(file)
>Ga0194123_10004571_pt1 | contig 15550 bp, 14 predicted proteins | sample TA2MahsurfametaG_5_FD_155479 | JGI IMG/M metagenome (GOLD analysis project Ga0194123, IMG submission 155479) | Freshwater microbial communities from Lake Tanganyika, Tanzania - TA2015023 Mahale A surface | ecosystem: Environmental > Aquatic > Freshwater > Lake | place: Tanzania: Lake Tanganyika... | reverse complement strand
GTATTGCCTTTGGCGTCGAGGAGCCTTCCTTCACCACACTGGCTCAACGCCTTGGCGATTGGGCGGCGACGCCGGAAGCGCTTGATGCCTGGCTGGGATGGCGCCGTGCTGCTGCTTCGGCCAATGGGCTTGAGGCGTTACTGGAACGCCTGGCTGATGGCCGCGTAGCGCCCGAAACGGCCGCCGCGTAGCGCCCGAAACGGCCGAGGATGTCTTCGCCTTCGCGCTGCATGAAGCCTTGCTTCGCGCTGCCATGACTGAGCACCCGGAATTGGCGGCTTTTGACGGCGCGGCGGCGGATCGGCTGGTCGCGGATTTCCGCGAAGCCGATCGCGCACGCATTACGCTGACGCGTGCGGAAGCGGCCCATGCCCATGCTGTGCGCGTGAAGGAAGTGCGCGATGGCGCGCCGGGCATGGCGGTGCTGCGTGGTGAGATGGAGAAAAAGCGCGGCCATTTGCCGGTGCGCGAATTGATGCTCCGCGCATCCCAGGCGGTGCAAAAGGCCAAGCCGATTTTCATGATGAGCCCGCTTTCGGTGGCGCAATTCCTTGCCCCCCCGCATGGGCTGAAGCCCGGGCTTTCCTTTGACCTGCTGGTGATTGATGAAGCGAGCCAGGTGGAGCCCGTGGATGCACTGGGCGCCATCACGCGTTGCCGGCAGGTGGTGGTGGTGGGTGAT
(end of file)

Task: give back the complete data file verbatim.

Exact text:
>Ga0194123_10004571_pt1 | contig 15550 bp, 14 predicted proteins | sample TA2MahsurfametaG_5_FD_155479 | JGI IMG/M metagenome (GOLD analysis project Ga0194123, IMG submission 155479) | Freshwater microbial communities from Lake Tanganyika, Tanzania - TA2015023 Mahale A surface | ecosystem: Environmental > Aquatic > Freshwater > Lake | place: Tanzania: Lake Tanganyika... | reverse complement strand
GTATTGCCTTTGGCGTCGAGGAGCCTTCCTTCACCACACTGGCTCAACGCCTTGGCGATTGGGCGGCGACGCCGGAAGCGCTTGATGCCTGGCTGGGATGGCGCCGTGCTGCTGCTTCGGCCAATGGGCTTGAGGCGTTACTGGAACGCCTGGCTGATGGCCGCGTAGCGCCCGAAACGGCCGCCGCGTAGCGCCCGAAACGGCCGAGGATGTCTTCGCCTTCGCGCTGCATGAAGCCTTGCTTCGCGCTGCCATGACTGAGCACCCGGAATTGGCGGCTTTTGACGGCGCGGCGGCGGATCGGCTGGTCGCGGATTTCCGCGAAGCCGATCGCGCACGCATTACGCTGACGCGTGCGGAAGCGGCCCATGCCCATGCTGTGCGCGTGAAGGAAGTGCGCGATGGCGCGCCGGGCATGGCGGTGCTGCGTGGTGAGATGGAGAAAAAGCGCGGCCATTTGCCGGTGCGCGAATTGATGCTCCGCGCATCCCAGGCGGTGCAAAAGGCCAAGCCGATTTTCATGATGAGCCCGCTTTCGGTGGCGCAATTCCTTGCCCCCCCGCATGGGCTGAAGCCCGGGCTTTCCTTTGACCTGCTGGTGATTGATGAAGCGAGCCAGGTGGAGCCCGTGGATGCACTGGGCGCCATCACGCGTTGCCGGCAGGTGGTGGTGGTGGGTGAT